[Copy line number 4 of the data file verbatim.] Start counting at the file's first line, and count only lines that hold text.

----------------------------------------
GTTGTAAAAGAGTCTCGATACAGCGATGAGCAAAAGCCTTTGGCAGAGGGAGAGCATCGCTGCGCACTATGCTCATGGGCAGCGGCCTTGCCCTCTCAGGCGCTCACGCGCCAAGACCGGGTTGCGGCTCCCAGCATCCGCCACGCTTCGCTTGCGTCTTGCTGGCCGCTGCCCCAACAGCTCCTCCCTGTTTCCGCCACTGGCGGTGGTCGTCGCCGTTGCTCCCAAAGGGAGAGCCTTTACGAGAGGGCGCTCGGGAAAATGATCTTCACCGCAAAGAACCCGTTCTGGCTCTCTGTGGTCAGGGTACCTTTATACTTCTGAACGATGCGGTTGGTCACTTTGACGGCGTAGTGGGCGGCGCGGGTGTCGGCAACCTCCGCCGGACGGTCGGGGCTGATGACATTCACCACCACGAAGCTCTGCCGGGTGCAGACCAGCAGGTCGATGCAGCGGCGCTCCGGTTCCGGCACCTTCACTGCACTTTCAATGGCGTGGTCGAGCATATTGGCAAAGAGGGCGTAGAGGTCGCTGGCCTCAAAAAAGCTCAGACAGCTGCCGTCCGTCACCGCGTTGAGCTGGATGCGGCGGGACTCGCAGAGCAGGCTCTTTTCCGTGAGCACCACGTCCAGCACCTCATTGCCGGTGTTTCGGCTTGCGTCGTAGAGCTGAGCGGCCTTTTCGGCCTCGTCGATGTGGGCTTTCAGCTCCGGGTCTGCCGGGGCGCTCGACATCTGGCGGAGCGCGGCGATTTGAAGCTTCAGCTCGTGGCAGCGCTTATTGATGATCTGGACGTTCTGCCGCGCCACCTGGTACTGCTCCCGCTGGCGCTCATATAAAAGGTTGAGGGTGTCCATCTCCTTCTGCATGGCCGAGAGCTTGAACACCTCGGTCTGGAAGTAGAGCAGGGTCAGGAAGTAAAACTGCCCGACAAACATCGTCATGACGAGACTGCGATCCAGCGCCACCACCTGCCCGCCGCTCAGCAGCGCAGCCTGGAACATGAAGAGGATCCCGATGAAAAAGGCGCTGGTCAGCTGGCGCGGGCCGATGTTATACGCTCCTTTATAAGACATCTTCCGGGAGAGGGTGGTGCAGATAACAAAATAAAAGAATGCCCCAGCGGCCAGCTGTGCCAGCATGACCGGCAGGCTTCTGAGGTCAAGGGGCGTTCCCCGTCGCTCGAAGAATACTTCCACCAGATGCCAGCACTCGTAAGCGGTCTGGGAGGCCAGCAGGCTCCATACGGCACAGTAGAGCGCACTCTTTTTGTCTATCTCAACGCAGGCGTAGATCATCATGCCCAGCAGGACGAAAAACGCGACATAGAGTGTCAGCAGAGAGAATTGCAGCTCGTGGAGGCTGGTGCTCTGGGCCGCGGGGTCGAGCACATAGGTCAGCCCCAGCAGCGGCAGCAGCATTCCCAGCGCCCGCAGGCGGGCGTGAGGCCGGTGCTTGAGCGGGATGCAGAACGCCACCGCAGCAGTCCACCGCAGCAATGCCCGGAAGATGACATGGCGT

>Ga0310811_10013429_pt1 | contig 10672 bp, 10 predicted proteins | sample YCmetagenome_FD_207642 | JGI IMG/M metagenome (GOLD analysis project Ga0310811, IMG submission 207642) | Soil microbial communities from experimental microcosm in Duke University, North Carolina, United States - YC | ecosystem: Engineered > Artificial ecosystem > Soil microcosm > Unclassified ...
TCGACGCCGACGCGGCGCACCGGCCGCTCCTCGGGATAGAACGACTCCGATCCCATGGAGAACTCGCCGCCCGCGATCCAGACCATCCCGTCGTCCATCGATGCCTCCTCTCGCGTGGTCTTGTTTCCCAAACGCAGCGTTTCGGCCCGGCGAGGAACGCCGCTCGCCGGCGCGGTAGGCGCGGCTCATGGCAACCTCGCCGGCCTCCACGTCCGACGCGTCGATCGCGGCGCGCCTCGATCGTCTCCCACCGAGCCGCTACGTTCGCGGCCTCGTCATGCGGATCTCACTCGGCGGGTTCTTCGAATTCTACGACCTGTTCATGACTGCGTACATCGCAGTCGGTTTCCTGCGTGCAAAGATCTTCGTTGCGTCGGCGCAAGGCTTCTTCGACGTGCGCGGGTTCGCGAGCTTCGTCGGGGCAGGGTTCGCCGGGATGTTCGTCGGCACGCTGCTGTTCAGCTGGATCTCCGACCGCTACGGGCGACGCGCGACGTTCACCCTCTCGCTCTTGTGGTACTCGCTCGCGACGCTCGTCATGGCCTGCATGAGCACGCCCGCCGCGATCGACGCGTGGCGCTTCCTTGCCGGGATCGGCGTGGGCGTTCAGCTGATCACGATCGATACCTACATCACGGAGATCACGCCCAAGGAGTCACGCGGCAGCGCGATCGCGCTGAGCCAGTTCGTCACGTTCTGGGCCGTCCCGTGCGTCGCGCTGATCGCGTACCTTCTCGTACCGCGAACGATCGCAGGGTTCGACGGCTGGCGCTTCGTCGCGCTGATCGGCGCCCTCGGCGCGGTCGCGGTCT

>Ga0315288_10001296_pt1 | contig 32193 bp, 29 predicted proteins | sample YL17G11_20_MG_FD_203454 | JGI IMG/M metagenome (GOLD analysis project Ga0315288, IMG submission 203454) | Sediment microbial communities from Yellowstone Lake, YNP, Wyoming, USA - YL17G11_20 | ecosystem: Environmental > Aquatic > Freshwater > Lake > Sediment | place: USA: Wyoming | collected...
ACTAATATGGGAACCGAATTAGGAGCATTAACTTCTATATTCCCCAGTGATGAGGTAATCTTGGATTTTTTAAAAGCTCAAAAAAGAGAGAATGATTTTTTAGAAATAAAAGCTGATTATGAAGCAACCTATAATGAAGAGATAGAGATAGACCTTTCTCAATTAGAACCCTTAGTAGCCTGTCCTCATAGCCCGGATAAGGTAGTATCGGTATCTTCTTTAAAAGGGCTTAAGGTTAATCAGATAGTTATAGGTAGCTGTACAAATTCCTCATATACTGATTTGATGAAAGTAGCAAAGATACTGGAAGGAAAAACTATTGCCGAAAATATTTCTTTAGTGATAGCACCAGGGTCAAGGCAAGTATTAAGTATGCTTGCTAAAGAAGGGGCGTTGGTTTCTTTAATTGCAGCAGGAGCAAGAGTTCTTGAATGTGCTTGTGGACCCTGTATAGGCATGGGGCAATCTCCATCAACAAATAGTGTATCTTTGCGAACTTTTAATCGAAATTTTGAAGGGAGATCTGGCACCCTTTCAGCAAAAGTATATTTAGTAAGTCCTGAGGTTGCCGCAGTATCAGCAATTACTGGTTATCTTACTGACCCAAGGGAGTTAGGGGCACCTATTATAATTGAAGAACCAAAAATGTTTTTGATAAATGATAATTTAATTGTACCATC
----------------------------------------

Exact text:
>Ga0315288_10001296_pt1 | contig 32193 bp, 29 predicted proteins | sample YL17G11_20_MG_FD_203454 | JGI IMG/M metagenome (GOLD analysis project Ga0315288, IMG submission 203454) | Sediment microbial communities from Yellowstone Lake, YNP, Wyoming, USA - YL17G11_20 | ecosystem: Environmental > Aquatic > Freshwater > Lake > Sediment | place: USA: Wyoming | collected...